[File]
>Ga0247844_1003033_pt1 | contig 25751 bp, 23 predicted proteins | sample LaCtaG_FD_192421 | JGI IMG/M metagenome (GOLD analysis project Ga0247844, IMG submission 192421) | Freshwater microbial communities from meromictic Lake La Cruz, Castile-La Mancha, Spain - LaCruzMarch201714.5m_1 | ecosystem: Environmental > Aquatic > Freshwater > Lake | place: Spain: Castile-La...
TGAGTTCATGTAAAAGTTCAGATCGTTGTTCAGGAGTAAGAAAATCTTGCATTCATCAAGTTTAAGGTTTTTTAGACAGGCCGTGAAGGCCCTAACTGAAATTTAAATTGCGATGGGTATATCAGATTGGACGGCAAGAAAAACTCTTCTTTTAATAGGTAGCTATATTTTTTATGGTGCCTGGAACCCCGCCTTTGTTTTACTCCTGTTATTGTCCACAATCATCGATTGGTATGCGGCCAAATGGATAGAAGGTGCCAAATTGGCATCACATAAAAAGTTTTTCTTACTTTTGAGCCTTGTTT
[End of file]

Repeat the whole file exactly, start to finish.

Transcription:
>Ga0247844_1003033_pt1 | contig 25751 bp, 23 predicted proteins | sample LaCtaG_FD_192421 | JGI IMG/M metagenome (GOLD analysis project Ga0247844, IMG submission 192421) | Freshwater microbial communities from meromictic Lake La Cruz, Castile-La Mancha, Spain - LaCruzMarch201714.5m_1 | ecosystem: Environmental > Aquatic > Freshwater > Lake | place: Spain: Castile-La...
TGAGTTCATGTAAAAGTTCAGATCGTTGTTCAGGAGTAAGAAAATCTTGCATTCATCAAGTTTAAGGTTTTTTAGACAGGCCGTGAAGGCCCTAACTGAAATTTAAATTGCGATGGGTATATCAGATTGGACGGCAAGAAAAACTCTTCTTTTAATAGGTAGCTATATTTTTTATGGTGCCTGGAACCCCGCCTTTGTTTTACTCCTGTTATTGTCCACAATCATCGATTGGTATGCGGCCAAATGGATAGAAGGTGCCAAATTGGCATCACATAAAAAGTTTTTCTTACTTTTGAGCCTTGTTT